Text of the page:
State's first child to be implanted with Berlin Heart device receives new heart

Dr. Mark Bleiweis, a University of Florida College of Medicine cardiac surgeon, checks the Berlin Heart he and other surgeons placed in Alexzander Wood, 9. Last fall, Wood became the first child in  Florida  to receive the mechanical device, which kept him alive and improved his condition while he waited for a transplant. Wood finally received his new heart Feb. 19 when a donated organ became available. (Photo by Sarah Kiewel/University of Florida)Dr. Mark Bleiweis, a University of Florida College of Medicine cardiac surgeon, checks the Berlin Heart he and other surgeons placed in Alexzander Wood, 9. Last fall, Wood became the first child in Florida to receive the mechanical device, which kept him alive and improved his condition while he waited for a transplant. Wood finally received his new heart Feb. 19 when a donated organ became available. (Photo by Sarah Kiewel/University of Florida)

Last night, 9-year-old Alexzander Wood, who in September was the state's first child to be implanted with a Berlin Heart mechanical device, received a heart transplant.

He is listed in good condition at Shands Children's Hospital at the University of Florida, where he has been since Aug. 13.

"This was a high-risk, complicated surgery and we're ecstatic that Alex is doing so well today," said UF College of Medicine cardiac surgeon Dr. Mark Bleiweis. "You have to see him to believe him - he's stable, already off his ventilator, sitting up and begging to get out of bed."

The Orange Park boy suffered from idiopathic dilated cardiomyopathy, a weakness of the heart muscle possibly caused by a virus. Last fall, his condition worsened and he was at risk for organ failure. On Sept. 29, the transplant team implanted the Berlin Heart biventricular assist device, sized specifically for children and designed to boost a failing heart's ability to pump until a donor organ becomes available. Alexzander was the state's first child to receive this kind of VAD, most of which extends outside the body and connects to the heart via tubes implanted in the patient's chest. The device is connected to a portable, computerized unit that has allowed Alexzander some mobility in the Pediatric Intensive Care Unit at Shands at UF.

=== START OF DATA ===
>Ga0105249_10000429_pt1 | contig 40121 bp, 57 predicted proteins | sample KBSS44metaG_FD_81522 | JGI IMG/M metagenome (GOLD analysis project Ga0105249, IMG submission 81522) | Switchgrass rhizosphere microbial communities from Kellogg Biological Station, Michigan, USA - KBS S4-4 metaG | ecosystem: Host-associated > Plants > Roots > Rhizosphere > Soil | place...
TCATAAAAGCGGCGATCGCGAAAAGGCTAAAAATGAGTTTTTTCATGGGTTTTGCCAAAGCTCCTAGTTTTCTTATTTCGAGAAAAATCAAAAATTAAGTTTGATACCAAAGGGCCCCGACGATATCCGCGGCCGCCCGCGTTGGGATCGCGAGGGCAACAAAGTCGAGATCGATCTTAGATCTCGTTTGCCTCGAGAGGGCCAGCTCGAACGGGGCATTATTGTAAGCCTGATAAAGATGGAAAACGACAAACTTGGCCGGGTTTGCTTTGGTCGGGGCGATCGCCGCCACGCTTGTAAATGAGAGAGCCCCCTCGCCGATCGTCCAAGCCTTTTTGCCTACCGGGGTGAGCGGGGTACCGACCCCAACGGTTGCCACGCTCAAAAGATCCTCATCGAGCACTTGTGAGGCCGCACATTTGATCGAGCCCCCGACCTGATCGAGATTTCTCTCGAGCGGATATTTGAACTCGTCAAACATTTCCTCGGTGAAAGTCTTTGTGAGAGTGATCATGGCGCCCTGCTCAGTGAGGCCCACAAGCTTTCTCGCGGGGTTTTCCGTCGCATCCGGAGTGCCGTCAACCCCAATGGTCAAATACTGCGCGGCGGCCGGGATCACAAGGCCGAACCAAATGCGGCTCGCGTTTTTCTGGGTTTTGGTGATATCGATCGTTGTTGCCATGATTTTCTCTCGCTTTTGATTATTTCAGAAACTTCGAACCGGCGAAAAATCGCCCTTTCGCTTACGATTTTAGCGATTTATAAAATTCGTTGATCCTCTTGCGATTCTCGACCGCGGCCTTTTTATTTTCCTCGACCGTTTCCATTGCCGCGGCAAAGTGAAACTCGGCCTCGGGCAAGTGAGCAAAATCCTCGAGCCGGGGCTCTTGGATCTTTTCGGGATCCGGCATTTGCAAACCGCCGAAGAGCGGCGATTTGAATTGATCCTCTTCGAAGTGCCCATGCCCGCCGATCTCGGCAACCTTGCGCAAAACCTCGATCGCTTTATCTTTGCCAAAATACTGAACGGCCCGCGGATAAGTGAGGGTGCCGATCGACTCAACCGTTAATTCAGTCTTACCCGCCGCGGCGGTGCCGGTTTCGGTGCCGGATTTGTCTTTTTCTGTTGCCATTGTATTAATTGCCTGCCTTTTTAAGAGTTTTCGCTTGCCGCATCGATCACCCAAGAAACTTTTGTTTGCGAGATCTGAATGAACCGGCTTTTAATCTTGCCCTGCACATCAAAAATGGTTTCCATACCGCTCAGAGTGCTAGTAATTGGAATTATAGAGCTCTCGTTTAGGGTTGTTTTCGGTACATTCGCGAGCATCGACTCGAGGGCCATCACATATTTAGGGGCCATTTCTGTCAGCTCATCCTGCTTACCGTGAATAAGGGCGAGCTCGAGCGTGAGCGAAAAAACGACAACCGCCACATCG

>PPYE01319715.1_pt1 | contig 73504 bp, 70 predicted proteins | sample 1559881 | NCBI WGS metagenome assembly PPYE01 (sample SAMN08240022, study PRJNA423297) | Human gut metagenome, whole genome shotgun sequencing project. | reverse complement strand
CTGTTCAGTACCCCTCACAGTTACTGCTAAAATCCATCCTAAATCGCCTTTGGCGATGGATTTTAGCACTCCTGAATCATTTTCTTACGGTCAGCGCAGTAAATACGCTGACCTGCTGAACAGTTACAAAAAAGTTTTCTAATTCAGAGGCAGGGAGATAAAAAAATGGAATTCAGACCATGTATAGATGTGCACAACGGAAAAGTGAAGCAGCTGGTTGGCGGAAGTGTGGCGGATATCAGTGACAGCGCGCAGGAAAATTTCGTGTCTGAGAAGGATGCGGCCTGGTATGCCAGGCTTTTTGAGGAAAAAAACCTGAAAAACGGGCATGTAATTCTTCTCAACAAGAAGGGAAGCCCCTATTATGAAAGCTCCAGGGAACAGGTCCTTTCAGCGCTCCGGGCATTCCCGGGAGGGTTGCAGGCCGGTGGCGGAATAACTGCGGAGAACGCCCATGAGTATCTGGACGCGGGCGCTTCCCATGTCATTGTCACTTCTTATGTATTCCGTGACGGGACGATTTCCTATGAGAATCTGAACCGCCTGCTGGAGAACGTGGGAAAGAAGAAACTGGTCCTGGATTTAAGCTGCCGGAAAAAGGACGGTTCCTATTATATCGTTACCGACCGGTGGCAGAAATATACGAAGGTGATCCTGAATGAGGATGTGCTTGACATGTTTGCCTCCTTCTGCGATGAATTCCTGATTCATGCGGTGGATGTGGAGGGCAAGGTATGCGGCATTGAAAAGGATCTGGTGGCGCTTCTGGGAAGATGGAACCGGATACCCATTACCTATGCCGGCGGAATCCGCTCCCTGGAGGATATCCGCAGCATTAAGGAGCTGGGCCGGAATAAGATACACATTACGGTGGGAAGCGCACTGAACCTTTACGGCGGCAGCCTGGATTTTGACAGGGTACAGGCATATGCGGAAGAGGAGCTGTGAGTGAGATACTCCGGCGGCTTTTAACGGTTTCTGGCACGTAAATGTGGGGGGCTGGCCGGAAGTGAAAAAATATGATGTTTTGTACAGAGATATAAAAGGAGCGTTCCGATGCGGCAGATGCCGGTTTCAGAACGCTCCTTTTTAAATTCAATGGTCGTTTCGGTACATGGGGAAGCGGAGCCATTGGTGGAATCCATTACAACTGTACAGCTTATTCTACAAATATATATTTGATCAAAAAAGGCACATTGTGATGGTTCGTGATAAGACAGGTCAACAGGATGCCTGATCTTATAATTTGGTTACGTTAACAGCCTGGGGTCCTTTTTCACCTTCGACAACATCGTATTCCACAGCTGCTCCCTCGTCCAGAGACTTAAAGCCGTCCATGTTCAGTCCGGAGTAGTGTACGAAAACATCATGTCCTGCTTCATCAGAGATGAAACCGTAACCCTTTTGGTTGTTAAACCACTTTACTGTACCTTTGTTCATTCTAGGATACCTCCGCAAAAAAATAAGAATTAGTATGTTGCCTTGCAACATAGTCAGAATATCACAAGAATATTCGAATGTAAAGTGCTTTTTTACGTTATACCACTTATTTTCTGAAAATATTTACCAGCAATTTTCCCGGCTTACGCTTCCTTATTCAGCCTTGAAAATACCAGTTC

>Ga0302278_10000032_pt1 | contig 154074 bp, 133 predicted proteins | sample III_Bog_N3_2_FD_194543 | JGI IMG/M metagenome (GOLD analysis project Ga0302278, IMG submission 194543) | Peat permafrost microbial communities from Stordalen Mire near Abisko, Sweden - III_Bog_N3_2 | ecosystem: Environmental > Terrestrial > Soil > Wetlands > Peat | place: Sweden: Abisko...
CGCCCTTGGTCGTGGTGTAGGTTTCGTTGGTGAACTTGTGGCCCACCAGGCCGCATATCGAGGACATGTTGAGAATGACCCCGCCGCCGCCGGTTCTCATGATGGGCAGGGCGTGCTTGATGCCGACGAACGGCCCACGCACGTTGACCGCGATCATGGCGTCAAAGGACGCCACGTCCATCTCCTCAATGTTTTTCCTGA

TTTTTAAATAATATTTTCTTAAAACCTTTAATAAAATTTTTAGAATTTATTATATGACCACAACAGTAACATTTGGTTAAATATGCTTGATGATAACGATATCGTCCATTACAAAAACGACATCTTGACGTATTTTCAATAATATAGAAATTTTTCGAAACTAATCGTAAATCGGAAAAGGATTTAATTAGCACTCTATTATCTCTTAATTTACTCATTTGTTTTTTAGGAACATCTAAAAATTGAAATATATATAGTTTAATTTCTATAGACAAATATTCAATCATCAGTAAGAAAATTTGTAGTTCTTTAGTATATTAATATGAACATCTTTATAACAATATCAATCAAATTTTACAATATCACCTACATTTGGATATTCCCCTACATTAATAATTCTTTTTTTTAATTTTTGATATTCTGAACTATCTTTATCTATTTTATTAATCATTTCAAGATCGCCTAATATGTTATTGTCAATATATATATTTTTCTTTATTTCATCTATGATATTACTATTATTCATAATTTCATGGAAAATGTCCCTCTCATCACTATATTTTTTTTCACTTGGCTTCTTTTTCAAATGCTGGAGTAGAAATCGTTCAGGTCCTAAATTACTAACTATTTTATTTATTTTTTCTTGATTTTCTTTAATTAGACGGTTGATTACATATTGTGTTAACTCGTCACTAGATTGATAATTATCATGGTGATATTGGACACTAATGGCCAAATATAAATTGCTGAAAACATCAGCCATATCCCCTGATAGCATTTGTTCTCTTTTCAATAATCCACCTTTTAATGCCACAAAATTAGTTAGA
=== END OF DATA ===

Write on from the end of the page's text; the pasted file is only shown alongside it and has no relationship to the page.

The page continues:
A compatible donor heart became available Monday morning.

"We were ready to start the transplant around 4:30 p.m. yesterday and Alex insisted on walking himself into the operating room, pushing his VAD machine, head held high. He wasn't afraid," Bleiweis said. "With this kid, nothing is unexpected."

The Shands and UF transplant teams spent more than seven hours performing the complicated transplant. They were challenged by Alexzander's scar tissue from his previous surgery and difficulties balancing his body's blood-clotting process, which was affected by the blood-thinning medication he required for the VAD.

"When we were told that they'd found a heart for Alex yesterday, it was his most exciting moment," said Elizabeth Wood, Alexzander's mother. "He said he couldn't wait to come home."

Elizabeth said she has been thinking of the donor family's compassionate decision to give the gift of life.

"If someone hadn't made the decision to donate, Alex would still be waiting," she said. She and her family are registered organ donors.

She is grateful that the UF medical team and Shands administration worked so hard to obtain approval for Alexzander to receive the Berlin Heart, which kept him alive for more than four months. The U.S. Food and Drug Administration has not yet approved the Berlin Heart but the agency allowed UF and Shands to move forward on a one-time, compassionate use basis. The UF Institutional Review Board and Shands officials also had to approve the procedure. Alexzander was the 68th child in the United States and Canada, and one of only 200 internationally, to receive the Berlin Heart.

Berlin Heart 2-Large"I want to thank Dr. Bleiweis for everything he's done for my son. I want to thank Dr. Jay Fricker and all our UF doctors and the Shands nurses and staff for always being here for Alex," she said. "I can't thank them enough for what they've done for us."

Bleiweis said his small patient has inspired him.

"It was amazing to see Alex sitting up just a few hours after returning from the OR and after such a long, complex operation. We're extremely pleased with his progress at this time," he said.

The team remains cautious, however.

"The next few days are critical as we watch Alex and monitor his condition," Bleiweis said. "A lot can happen and we are guarded yet optimistic at the same time. For everything he's been through, Alex is doing extremely well right now."

Alexzander is in the third grade at Fleming Island Elementary School. His mother works in registration at Orange Park Medical Center.

"I also want to thank all the people in Jacksonville, in our community, who have been supportive," Elizabeth said. "Finally, Alex got his heart. We can't wait for him to come home."